Friend said his path to one of the most competitive residency programs was not a traditional one. He praised the supportive environment at USA College of Medicine. “It took me three tries to get into medical school,” he said. “Being here, it’s been quite the journey.”

With his match behind him, Friend said that he will be a little more relaxed on Match Day in March. “I’ll already know what my envelope will say,” he said. “But I’ll see other students’ excitement when they match – hopefully with wherever they want to go. It won’t take away from that.”

The USA College of Medicine’s Match Day ceremony will begin at 10:30 a.m. Friday, March 20, in the Christ Center Gym at Christ United Methodist Church, located at 6101 Grelot Road.

Simmons awarded Faculty Intramural Grants Research Award

Larry Lee, M.D., assistant professor of surgery; Ray Langley, Ph.D., assistant professor of pharmacology; Jon Simmons, M.D., associate professor of surgery and pharmacology; and Michele Schuler, Ph.D., associate professor of microbiology and immunology, are participating in research that could be transformative for the blood banking industry.
Jon Simmons, M.D., associate professor of surgery and pharmacology at the University of South Alabama College of Medicine, was one of five faculty members recently awarded the 2019 USA College of Medicine Faculty Intramural Grants Research Award.

Simmons’ research, titled “The transfusion of inflammatory cellular debris from stored plasma results in proinflammatory signals leading to organ failure,” could be transformative, potentially persuading  the blood banking industry to filter out leukocytes from plasma products prior to use.

The research in this intramural project is essential for establishment of an experimental model of traumatic shock, which is expected to attract further federal and industrial research for the trauma center.

“This project will play a central role in our goal to establish a trauma and critical care research center at USA,” said Simmons, trauma medical director and chief of trauma and acute care surgery at USA Health.

The research in this project incorporates the expertise of several collaborators within the USA Center for Lung Biology, including Larry Lee, M.D., assistant professor of surgery; Michele Schuler, Ph.D., associate professor of microbiology and immunology; and Ray Langley, Ph.D., assistant professor of pharmacology.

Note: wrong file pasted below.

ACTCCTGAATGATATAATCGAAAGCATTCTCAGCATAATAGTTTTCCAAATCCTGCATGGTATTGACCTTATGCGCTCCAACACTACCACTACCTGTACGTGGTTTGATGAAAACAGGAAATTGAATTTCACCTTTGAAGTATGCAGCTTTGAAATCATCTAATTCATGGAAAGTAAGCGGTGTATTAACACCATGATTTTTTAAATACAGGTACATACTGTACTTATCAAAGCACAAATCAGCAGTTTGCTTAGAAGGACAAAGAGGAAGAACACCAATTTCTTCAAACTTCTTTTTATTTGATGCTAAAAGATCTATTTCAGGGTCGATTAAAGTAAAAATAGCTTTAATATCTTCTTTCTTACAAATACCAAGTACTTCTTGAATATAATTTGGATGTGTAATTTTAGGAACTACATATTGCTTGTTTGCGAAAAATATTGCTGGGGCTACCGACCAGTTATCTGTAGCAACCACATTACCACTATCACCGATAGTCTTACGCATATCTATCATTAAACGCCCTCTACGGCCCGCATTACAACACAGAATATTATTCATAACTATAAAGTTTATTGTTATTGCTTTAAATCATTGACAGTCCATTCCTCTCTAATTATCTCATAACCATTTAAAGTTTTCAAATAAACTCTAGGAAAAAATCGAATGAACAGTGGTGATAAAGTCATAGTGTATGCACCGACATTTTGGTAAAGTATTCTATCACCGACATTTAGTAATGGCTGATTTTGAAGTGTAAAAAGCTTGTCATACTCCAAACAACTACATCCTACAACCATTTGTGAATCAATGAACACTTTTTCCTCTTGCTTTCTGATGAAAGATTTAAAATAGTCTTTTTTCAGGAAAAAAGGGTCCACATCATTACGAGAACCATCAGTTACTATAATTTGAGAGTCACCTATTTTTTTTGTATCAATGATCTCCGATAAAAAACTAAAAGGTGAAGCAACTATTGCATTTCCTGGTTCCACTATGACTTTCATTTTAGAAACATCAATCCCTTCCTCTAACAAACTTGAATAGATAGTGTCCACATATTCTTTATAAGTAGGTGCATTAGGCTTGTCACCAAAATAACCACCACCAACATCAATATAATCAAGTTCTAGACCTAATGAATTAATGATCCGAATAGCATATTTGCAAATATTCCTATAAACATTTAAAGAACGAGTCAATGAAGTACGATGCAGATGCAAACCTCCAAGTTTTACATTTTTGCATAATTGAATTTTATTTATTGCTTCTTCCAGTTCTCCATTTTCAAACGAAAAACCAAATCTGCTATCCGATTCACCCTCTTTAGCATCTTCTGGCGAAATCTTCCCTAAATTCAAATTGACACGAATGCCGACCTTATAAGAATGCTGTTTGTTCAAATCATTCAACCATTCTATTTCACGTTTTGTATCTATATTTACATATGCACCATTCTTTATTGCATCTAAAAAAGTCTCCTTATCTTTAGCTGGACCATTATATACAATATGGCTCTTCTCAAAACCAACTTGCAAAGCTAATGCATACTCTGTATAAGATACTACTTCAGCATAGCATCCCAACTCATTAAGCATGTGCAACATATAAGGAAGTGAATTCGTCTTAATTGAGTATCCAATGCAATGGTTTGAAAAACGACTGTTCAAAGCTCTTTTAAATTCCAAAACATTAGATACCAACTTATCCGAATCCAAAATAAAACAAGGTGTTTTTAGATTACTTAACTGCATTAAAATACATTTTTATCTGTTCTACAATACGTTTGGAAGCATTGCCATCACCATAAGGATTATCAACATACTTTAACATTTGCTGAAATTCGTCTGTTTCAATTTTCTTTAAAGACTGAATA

The USA College of Medicine provides seed funding for basic science or translational research through an annual competitive intramural grants program. It is designed to allow faculty to develop new research ideas and develop new critical preliminary data for revised extramural proposal submissions, or to provide bridge funding to enable sustained research progress between extramural grant funding periods.

CLINIC rotations connect textbook material with real-world patients

Pediatrician Matthew Cepeda, M.D., who serves as a CLINIC preceptor for the University of South Alabama College of Medicine, talks with first-year medical student Maria McElyea on the first day of her pediatrics rotation.
Using an otoscope, Jessica Pham, a second-year student at the University of South Alabama College of Medicine, looked into a pediatric patient’s ears.

There was only one problem: she didn’t know what she was supposed to be looking for, exactly.

Her clinical preceptor, pediatrician Matthew Cepeda, M.D., noticed his student’s hesitation. He later sat down and let her look into his own ear while holding up a picture of an eardrum for reference. Once she understood, Pham became more confident at identifying inflamed eardrums – a condition she saw frequently in her pediatrics rotation.

“I loved how Dr. Cepeda took that much time out of his day to teach me,” Pham said.

He also taught her the importance of tracking growth and milestones at well visits and the proper way to use a stethoscope on a child. “The trick is to drop the diaphragm down the shirt and hold it from the outside to listen for heart sounds,” she said.

Cepeda, a 2003 graduate of the USA College of Medicine, is in private practice in Mobile. He gives back to his alma mater by serving as a preceptor in the Clinically Integrated Introductory Course (CLINIC), which provides first- and second-year medical students experiences in career exploration as they rotate through various specialties such as pediatrics.

Cepeda said his role as a preceptor means “slowing down the pace of practice to allow for teaching and preparing students for what life may look like in the future.” This entails priming his staff to operate in a teaching-friendly environment, preparing families to interact with medical students, and reviewing his patients and conditions ahead of time to develop teaching points.

First-year USA medical student Clay Crout described Cepeda as “an exceptional teacher and an even better physician.”

“He helped me understand how important it is to build good rapport and trust with the patient and the family,” Crout said. “Dr. Cepeda would repeatedly stress this, and it was very beneficial to see the ways that he would put it into practice once he entered the exam room.”

Crout also made a connection between what he encountered in the clinic and the material he was learning in class. “While in the clinic we saw a patient that gave Dr. Cepeda the opportunity to teach me about croup and RSV," he said. "The very next day we learned about croup in class, and I was able to connect the clinical presentation with the pathological cause.”